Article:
She took the SAT and enrolled at Concord University, a school in a small southern West Virginia town that offered her the best scholarship. Sofiyat didn’t like it there, because it looked nothing like America she saw on TV. In a year, she transferred to the University of Louisiana.
But it was at Concord when Sofiyat came across the controversial subject of being black in America for the first time. In all the forms she filled out, she always marked “Other” and wrote “African” under the race question. She wasn’t black, she thought, “black” was for African Americans, “thugs,” as they were portrayed in movies.
“Even our parents taught us that. Many Africans grew up with the idea that African Americans are not to be trusted. They are thugs, they create problems for themselves. The narrative is very, very negative, I promise you,” explained Sofiyat with a sigh.
Now, Sofiyat fights against racism and negative stereotypes of black people, but back then, she just didn’t think the issue concerned her. She came from the country where “race” and “racism” weren’t an issue because everybody looked the same.
“It’s a casual arrogance of being an African person,” Sofiyat said. “We come from the continent where we are all black. Our leaders are black; our bosses are black. We come from this context. So, we come thinking ‘I know who I am.’ And then you come here, [the U.S.] and you are immediately relegated to a subcategory that you didn’t know existed. You are not on top anymore, you are not in the middle, you are at the bottom. As a woman, it’s even worse. And being a Muslim – you are right there, at the very bottom.”
At the University of Louisiana, where she studied pre-law and politics, Sofiyat fully opened up to the new world that was America and the issues of race. She made many very intelligent African American friends who helped her to see that she and they were the same in many ways. With that, Sofiyat was exposed to the different edge of the American blackness issue – while Africans and African Americans looked the same, they were treated differently. White Americans often perceived Africans as “intelligent,” they saw African Americans as “lazy” and “stupid.” African Americans looked at Africans as people who didn’t get what it meant to be black in America. These differences in the perception, “the gap,” between African Americans and Africans in their own eyes were what got to Sofiyat the most.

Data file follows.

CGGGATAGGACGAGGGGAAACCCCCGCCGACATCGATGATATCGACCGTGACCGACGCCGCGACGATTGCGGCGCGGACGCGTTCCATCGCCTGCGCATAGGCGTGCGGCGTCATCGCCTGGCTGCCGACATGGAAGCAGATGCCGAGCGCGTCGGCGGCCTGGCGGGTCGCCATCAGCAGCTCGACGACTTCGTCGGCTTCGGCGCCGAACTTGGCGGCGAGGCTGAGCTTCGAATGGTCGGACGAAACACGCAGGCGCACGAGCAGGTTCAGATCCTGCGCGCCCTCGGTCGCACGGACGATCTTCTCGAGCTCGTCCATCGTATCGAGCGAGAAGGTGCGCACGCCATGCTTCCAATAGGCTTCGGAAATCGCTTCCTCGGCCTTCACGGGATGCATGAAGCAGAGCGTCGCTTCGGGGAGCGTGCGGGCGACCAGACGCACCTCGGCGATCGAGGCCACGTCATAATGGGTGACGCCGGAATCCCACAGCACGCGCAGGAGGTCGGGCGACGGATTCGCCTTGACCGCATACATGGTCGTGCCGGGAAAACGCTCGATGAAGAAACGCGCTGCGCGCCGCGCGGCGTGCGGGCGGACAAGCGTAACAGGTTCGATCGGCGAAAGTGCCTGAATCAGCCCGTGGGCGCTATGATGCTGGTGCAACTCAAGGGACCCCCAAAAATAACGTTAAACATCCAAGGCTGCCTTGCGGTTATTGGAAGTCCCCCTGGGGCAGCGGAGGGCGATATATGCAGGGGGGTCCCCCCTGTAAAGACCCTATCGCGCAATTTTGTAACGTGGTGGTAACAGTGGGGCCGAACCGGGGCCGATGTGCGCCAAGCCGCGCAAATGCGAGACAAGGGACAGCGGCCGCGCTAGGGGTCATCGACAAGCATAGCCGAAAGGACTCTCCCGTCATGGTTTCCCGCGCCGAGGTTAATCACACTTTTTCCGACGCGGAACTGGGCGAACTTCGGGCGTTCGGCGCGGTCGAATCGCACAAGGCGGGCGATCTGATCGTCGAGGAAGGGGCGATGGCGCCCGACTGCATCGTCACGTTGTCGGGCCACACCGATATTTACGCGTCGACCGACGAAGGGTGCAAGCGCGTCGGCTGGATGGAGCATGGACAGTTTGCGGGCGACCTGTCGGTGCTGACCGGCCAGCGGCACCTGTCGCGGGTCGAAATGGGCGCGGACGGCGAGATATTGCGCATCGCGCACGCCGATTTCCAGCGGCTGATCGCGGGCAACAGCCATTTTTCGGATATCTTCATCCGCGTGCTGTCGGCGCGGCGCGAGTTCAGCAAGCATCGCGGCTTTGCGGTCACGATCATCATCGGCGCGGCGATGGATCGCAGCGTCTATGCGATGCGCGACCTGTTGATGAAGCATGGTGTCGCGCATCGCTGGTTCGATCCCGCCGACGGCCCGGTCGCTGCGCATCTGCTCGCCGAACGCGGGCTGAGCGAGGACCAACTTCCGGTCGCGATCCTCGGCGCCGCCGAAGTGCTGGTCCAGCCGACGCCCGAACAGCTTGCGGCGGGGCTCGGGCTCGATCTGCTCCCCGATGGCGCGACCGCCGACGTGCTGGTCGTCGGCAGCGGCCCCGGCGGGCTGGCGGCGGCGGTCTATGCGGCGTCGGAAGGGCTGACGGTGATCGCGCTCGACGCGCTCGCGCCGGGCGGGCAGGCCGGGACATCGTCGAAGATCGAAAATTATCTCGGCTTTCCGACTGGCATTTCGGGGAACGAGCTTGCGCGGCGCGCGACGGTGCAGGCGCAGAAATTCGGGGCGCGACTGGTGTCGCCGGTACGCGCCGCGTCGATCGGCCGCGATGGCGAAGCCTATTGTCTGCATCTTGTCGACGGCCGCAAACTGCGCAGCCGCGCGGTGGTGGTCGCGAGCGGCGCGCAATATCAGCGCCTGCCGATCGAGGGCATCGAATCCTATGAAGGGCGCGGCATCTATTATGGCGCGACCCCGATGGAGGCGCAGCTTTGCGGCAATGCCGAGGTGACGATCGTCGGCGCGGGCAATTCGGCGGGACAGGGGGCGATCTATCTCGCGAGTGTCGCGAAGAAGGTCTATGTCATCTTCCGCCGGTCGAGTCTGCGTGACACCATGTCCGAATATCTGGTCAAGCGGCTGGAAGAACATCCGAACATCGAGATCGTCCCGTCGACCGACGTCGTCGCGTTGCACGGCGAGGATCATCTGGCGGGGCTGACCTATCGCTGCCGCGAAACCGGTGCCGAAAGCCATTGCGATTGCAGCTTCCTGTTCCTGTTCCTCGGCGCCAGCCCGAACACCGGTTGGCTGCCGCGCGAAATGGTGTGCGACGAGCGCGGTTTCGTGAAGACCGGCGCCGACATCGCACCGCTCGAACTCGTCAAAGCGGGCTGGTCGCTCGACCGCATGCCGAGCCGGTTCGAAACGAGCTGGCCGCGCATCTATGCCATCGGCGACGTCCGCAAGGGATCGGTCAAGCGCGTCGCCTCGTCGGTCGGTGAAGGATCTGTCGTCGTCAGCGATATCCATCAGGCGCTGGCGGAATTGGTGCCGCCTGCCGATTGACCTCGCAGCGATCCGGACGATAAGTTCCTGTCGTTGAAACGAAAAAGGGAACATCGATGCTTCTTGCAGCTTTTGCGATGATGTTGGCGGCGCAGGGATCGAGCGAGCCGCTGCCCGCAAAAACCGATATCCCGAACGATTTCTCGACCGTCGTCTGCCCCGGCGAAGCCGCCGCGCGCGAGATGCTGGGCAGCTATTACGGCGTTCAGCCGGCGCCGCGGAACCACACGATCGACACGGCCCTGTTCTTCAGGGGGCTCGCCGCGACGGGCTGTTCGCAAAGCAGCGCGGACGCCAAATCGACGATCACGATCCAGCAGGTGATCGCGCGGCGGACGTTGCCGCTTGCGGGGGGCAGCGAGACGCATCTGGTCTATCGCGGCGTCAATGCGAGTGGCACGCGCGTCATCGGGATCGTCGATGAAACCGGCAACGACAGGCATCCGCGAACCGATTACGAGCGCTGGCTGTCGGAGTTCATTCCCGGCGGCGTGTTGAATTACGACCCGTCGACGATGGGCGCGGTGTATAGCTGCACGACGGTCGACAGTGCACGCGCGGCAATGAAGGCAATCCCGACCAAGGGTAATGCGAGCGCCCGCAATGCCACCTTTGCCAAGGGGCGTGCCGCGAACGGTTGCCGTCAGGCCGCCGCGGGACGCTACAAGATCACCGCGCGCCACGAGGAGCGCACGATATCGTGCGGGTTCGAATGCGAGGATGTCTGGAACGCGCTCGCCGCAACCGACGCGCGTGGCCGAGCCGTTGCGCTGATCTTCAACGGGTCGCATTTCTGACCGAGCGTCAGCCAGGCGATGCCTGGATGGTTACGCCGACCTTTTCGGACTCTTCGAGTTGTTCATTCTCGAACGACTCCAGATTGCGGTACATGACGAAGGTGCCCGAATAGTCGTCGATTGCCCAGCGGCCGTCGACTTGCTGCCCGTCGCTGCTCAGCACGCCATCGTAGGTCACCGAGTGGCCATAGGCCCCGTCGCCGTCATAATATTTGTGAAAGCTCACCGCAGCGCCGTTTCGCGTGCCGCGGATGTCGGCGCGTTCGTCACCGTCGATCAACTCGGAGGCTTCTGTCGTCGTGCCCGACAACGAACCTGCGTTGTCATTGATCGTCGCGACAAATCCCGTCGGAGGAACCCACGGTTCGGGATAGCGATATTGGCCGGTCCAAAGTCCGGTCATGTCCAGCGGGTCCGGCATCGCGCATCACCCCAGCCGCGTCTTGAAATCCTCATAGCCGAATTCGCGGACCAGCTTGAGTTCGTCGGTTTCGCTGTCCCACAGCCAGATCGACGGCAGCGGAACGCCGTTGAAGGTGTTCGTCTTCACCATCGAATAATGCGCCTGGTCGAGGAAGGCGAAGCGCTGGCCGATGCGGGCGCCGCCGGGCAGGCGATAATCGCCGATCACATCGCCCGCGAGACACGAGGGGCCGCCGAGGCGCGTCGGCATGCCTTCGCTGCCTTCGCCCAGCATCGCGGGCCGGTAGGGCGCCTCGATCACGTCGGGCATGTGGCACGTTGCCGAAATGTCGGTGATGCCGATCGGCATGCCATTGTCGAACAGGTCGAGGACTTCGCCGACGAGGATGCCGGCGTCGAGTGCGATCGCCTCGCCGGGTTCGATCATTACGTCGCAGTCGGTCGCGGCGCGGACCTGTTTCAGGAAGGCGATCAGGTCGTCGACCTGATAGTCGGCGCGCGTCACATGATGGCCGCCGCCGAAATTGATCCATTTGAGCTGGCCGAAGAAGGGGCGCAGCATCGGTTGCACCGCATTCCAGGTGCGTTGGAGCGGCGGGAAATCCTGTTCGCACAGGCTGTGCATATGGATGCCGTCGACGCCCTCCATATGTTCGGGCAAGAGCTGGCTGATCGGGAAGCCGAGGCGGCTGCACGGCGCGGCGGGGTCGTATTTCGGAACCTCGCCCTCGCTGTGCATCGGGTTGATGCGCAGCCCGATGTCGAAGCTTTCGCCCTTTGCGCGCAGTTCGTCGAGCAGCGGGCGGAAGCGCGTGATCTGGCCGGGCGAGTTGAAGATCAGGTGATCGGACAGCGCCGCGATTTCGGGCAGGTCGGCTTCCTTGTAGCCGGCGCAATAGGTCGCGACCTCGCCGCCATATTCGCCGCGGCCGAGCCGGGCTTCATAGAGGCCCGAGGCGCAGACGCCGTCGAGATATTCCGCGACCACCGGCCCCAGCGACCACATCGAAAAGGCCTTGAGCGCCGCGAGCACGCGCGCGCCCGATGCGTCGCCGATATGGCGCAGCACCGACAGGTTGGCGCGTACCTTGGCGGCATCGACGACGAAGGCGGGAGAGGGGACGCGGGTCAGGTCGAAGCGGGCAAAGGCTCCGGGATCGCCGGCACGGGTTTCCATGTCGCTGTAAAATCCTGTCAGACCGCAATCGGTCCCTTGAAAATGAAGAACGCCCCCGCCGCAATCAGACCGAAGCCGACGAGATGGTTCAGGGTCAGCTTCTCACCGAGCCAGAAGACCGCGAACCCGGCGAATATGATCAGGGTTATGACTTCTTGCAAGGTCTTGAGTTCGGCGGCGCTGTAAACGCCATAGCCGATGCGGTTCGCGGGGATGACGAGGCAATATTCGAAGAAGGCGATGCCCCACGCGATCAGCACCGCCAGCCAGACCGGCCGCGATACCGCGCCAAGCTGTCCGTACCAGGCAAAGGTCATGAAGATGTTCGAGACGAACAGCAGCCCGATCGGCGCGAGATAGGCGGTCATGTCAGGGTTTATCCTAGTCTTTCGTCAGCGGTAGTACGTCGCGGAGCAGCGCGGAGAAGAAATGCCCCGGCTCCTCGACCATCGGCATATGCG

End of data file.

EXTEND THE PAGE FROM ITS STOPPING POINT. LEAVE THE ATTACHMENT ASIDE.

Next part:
“It’s not really explainable, but this gap, it’s there. It’s not amity, not anger, it’s just a gap. And America doesn’t know what it is. That’s why America is confused. America doesn’t even care enough to find out what this something is. Because, of course, it’s a black issue.”
As the president of the university’s African Student Association, Sofiyat decided to explore the divide. She and the other students organized a round-table discussion where African American and African students talked about the stereotypes they faced. As the result, they found many similarities in the way they were raised. Both Africans and African Americans grew up surrounded by many siblings and often slept on a floor with their cousins when they went to visit some of their aunts and uncles, had trouble with taming their hair, experienced disciplinary beatings from their parents, and had a strong sense of community.
“At some point, we were all on the same continent,” said Sofiyat.
American blacks consider her black until she speaks. Once they hear her accent, they think of all the news stories they heard about some African kid with a funny long name who got in all Ivy League schools. But they do look the same.
“We have this gap because you chose to be here, we didn’t,” said one of the African American students at the panel to Africans. “We were brought here in chains and shackles. That’s why we don’t relate to you. You had a choice, we did not.”